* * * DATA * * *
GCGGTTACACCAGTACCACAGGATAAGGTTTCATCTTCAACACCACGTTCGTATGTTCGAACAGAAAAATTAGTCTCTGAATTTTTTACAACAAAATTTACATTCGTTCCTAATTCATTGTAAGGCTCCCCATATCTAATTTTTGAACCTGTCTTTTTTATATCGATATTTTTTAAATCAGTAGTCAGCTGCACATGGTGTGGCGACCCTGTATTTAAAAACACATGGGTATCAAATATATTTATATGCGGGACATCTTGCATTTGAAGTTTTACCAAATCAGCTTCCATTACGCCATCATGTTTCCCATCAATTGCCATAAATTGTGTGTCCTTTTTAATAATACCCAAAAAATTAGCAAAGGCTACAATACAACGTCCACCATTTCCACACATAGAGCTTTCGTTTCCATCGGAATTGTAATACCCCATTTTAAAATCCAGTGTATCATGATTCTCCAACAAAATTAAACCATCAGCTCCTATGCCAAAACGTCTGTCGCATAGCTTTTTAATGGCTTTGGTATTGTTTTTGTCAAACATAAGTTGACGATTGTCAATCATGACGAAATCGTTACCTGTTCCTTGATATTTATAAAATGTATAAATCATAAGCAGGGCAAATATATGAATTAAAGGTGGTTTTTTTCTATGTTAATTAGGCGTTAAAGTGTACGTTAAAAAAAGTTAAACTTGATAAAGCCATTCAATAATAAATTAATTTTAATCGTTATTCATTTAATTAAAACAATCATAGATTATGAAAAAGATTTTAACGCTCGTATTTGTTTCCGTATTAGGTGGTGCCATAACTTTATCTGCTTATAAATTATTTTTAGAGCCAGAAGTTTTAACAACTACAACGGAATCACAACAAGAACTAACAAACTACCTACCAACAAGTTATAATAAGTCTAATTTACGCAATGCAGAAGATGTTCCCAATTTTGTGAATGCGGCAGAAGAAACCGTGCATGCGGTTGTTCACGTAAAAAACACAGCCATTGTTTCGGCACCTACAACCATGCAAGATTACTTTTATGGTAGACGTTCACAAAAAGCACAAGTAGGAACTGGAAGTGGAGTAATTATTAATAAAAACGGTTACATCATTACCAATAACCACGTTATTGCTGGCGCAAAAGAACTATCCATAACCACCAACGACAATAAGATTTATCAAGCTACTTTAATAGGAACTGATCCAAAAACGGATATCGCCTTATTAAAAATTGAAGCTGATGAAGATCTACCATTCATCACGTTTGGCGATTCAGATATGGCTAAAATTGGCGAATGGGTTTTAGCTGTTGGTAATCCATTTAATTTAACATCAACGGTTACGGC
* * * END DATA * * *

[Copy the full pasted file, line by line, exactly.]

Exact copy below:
GCGGTTACACCAGTACCACAGGATAAGGTTTCATCTTCAACACCACGTTCGTATGTTCGAACAGAAAAATTAGTCTCTGAATTTTTTACAACAAAATTTACATTCGTTCCTAATTCATTGTAAGGCTCCCCATATCTAATTTTTGAACCTGTCTTTTTTATATCGATATTTTTTAAATCAGTAGTCAGCTGCACATGGTGTGGCGACCCTGTATTTAAAAACACATGGGTATCAAATATATTTATATGCGGGACATCTTGCATTTGAAGTTTTACCAAATCAGCTTCCATTACGCCATCATGTTTCCCATCAATTGCCATAAATTGTGTGTCCTTTTTAATAATACCCAAAAAATTAGCAAAGGCTACAATACAACGTCCACCATTTCCACACATAGAGCTTTCGTTTCCATCGGAATTGTAATACCCCATTTTAAAATCCAGTGTATCATGATTCTCCAACAAAATTAAACCATCAGCTCCTATGCCAAAACGTCTGTCGCATAGCTTTTTAATGGCTTTGGTATTGTTTTTGTCAAACATAAGTTGACGATTGTCAATCATGACGAAATCGTTACCTGTTCCTTGATATTTATAAAATGTATAAATCATAAGCAGGGCAAATATATGAATTAAAGGTGGTTTTTTTCTATGTTAATTAGGCGTTAAAGTGTACGTTAAAAAAAGTTAAACTTGATAAAGCCATTCAATAATAAATTAATTTTAATCGTTATTCATTTAATTAAAACAATCATAGATTATGAAAAAGATTTTAACGCTCGTATTTGTTTCCGTATTAGGTGGTGCCATAACTTTATCTGCTTATAAATTATTTTTAGAGCCAGAAGTTTTAACAACTACAACGGAATCACAACAAGAACTAACAAACTACCTACCAACAAGTTATAATAAGTCTAATTTACGCAATGCAGAAGATGTTCCCAATTTTGTGAATGCGGCAGAAGAAACCGTGCATGCGGTTGTTCACGTAAAAAACACAGCCATTGTTTCGGCACCTACAACCATGCAAGATTACTTTTATGGTAGACGTTCACAAAAAGCACAAGTAGGAACTGGAAGTGGAGTAATTATTAATAAAAACGGTTACATCATTACCAATAACCACGTTATTGCTGGCGCAAAAGAACTATCCATAACCACCAACGACAATAAGATTTATCAAGCTACTTTAATAGGAACTGATCCAAAAACGGATATCGCCTTATTAAAAATTGAAGCTGATGAAGATCTACCATTCATCACGTTTGGCGATTCAGATATGGCTAAAATTGGCGAATGGGTTTTAGCTGTTGGTAATCCATTTAATTTAACATCAACGGTTACGGC